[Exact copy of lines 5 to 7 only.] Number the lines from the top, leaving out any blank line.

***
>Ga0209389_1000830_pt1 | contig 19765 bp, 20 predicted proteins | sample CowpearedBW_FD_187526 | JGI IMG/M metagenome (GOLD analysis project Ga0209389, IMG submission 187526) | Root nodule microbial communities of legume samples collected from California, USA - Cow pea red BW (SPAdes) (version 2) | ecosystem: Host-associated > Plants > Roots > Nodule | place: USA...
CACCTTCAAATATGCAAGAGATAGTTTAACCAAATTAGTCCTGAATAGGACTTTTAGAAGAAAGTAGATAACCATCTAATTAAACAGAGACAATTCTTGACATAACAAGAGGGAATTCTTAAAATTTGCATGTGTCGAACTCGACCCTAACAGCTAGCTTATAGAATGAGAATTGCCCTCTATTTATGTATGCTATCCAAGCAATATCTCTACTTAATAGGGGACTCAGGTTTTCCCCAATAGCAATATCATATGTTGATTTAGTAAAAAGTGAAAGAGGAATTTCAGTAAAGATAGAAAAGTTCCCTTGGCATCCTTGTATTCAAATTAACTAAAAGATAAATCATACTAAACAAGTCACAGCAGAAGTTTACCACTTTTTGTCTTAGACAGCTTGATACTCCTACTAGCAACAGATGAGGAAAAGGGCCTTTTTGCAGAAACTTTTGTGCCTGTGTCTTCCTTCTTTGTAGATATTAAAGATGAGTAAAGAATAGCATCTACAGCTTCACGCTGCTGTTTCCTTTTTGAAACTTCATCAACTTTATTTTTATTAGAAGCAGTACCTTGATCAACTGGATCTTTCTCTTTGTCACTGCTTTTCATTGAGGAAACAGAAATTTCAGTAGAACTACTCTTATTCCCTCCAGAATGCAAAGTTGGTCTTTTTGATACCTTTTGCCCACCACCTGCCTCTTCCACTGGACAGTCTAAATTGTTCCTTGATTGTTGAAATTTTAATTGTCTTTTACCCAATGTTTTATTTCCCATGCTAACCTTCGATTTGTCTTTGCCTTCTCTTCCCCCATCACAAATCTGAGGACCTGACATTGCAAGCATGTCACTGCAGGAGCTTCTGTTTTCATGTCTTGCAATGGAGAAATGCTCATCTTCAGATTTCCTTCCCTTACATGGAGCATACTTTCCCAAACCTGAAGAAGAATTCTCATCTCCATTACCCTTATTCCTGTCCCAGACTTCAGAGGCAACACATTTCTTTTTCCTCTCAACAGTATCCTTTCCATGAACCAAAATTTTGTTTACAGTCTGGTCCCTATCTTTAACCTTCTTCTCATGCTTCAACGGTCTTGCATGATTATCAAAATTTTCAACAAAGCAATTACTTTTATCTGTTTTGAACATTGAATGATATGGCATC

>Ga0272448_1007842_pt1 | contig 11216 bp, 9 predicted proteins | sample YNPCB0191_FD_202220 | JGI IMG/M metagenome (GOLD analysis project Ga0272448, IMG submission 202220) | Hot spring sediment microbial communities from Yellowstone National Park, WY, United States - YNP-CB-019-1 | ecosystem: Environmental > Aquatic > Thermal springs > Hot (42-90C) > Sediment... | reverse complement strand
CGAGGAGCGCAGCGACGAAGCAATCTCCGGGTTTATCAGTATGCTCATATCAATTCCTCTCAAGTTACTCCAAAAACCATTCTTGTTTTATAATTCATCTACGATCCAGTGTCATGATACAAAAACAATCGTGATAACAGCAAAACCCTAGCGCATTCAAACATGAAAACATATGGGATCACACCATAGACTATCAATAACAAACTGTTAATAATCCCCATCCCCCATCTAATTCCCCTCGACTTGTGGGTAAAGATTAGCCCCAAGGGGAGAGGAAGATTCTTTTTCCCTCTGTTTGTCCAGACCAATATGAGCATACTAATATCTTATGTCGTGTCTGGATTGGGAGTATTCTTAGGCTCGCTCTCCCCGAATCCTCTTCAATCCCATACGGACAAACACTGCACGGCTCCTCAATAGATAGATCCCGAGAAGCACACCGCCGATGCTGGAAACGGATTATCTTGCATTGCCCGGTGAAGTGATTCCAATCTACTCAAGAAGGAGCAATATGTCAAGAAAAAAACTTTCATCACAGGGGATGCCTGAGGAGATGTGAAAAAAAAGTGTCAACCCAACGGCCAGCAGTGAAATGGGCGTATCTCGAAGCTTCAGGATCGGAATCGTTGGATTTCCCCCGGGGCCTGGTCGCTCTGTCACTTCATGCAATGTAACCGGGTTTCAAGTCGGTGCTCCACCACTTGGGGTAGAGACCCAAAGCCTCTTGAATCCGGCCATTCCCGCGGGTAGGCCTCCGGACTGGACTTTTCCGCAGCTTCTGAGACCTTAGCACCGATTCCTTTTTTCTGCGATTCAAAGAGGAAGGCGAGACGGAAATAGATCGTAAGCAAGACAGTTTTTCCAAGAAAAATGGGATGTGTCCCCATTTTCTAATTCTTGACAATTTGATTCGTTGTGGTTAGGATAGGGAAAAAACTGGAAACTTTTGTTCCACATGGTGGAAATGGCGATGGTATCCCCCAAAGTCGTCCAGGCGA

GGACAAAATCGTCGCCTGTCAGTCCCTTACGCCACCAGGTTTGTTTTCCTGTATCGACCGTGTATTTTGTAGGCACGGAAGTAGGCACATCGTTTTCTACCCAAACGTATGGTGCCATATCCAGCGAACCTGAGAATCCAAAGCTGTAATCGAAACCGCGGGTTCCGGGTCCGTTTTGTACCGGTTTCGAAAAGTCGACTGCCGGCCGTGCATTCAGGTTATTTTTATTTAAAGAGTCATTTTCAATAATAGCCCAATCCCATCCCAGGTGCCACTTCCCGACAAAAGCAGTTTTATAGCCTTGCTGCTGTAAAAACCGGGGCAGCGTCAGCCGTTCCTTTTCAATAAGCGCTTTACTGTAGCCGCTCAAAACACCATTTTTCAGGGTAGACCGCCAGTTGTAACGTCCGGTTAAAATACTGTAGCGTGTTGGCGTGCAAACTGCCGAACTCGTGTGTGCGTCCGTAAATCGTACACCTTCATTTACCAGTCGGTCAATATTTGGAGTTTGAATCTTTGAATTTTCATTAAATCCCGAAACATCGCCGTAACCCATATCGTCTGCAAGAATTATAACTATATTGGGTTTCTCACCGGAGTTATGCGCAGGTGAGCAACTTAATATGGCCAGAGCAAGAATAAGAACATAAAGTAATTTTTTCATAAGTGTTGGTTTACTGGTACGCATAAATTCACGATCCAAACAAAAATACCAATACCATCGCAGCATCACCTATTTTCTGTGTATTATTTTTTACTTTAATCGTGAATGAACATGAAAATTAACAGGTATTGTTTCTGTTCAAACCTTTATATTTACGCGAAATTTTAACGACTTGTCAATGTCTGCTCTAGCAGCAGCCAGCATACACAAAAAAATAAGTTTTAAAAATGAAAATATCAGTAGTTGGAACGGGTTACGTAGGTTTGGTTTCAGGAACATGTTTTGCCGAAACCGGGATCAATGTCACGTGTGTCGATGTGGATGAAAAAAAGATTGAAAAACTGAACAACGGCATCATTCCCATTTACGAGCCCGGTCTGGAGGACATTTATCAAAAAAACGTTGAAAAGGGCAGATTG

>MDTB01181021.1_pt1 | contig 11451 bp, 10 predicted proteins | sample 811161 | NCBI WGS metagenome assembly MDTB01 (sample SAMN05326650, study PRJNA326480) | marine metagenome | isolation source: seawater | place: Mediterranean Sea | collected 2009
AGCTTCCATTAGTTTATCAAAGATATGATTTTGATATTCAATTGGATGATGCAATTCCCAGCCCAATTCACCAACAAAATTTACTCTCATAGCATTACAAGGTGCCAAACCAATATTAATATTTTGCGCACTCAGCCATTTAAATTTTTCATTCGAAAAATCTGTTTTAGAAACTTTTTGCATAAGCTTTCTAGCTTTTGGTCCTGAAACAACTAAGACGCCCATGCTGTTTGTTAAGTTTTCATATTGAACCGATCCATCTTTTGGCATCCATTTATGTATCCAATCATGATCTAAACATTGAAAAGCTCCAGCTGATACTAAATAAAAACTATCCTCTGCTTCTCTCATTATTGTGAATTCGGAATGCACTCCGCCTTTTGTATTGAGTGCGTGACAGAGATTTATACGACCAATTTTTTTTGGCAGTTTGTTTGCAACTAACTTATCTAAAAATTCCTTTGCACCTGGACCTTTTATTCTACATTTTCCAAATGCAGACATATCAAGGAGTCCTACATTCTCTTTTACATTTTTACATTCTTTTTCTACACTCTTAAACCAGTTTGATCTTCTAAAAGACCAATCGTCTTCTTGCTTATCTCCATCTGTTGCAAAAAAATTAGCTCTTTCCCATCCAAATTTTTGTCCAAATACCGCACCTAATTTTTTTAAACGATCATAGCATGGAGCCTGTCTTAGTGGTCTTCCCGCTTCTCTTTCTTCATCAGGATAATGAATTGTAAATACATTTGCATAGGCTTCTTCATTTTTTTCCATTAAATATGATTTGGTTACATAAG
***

GGACAAAATCGTCGCCTGTCAGTCCCTTACGCCACCAGGTTTGTTTTCCTGTATCGACCGTGTATTTTGTAGGCACGGAAGTAGGCACATCGTTTTCTACCCAAACGTATGGTGCCATATCCAGCGAACCTGAGAATCCAAAGCTGTAATCGAAACCGCGGGTTCCGGGTCCGTTTTGTACCGGTTTCGAAAAGTCGACTGCCGGCCGTGCATTCAGGTTATTTTTATTTAAAGAGTCATTTTCAATAATAGCCCAATCCCATCCCAGGTGCCACTTCCCGACAAAAGCAGTTTTATAGCCTTGCTGCTGTAAAAACCGGGGCAGCGTCAGCCGTTCCTTTTCAATAAGCGCTTTACTGTAGCCGCTCAAAACACCATTTTTCAGGGTAGACCGCCAGTTGTAACGTCCGGTTAAAATACTGTAGCGTGTTGGCGTGCAAACTGCCGAACTCGTGTGTGCGTCCGTAAATCGTACACCTTCATTTACCAGTCGGTCAATATTTGGAGTTTGAATCTTTGAATTTTCATTAAATCCCGAAACATCGCCGTAACCCATATCGTCTGCAAGAATTATAACTATATTGGGTTTCTCACCGGAGTTATGCGCAGGTGAGCAACTTAATATGGCCAGAGCAAGAATAAGAACATAAAGTAATTTTTTCATAAGTGTTGGTTTACTGGTACGCATAAATTCACGATCCAAACAAAAATACCAATACCATCGCAGCATCACCTATTTTCTGTGTATTATTTTTTACTTTAATCGTGAATGAACATGAAAATTAACAGGTATTGTTTCTGTTCAAACCTTTATATTTACGCGAAATTTTAACGACTTGTCAATGTCTGCTCTAGCAGCAGCCAGCATACACAAAAAAATAAGTTTTAAAAATGAAAATATCAGTAGTTGGAACGGGTTACGTAGGTTTGGTTTCAGGAACATGTTTTGCCGAAACCGGGATCAATGTCACGTGTGTCGATGTGGATGAAAAAAAGATTGAAAAACTGAACAACGGCATCATTCCCATTTACGAGCCCGGTCTGGAGGACATTTATCAAAAAAACGTTGAAAAGGGCAGATTG

>MDTB01181021.1_pt1 | contig 11451 bp, 10 predicted proteins | sample 811161 | NCBI WGS metagenome assembly MDTB01 (sample SAMN05326650, study PRJNA326480) | marine metagenome | isolation source: seawater | place: Mediterranean Sea | collected 2009
AGCTTCCATTAGTTTATCAAAGATATGATTTTGATATTCAATTGGATGATGCAATTCCCAGCCCAATTCACCAACAAAATTTACTCTCATAGCATTACAAGGTGCCAAACCAATATTAATATTTTGCGCACTCAGCCATTTAAATTTTTCATTCGAAAAATCTGTTTTAGAAACTTTTTGCATAAGCTTTCTAGCTTTTGGTCCTGAAACAACTAAGACGCCCATGCTGTTTGTTAAGTTTTCATATTGAACCGATCCATCTTTTGGCATCCATTTATGTATCCAATCATGATCTAAACATTGAAAAGCTCCAGCTGATACTAAATAAAAACTATCCTCTGCTTCTCTCATTATTGTGAATTCGGAATGCACTCCGCCTTTTGTATTGAGTGCGTGACAGAGATTTATACGACCAATTTTTTTTGGCAGTTTGTTTGCAACTAACTTATCTAAAAATTCCTTTGCACCTGGACCTTTTATTCTACATTTTCCAAATGCAGACATATCAAGGAGTCCTACATTCTCTTTTACATTTTTACATTCTTTTTCTACACTCTTAAACCAGTTTGATCTTCTAAAAGACCAATCGTCTTCTTGCTTATCTCCATCTGTTGCAAAAAAATTAGCTCTTTCCCATCCAAATTTTTGTCCAAATACCGCACCTAATTTTTTTAAACGATCATAGCATGGAGCCTGTCTTAGTGGTCTTCCCGCTTCTCTTTCTTCATCAGGATAATGAATTGTAAATACATTTGCATAGGCTTCTTCATTTTTTTCCATTAAATATGATTTGGTTACATAAG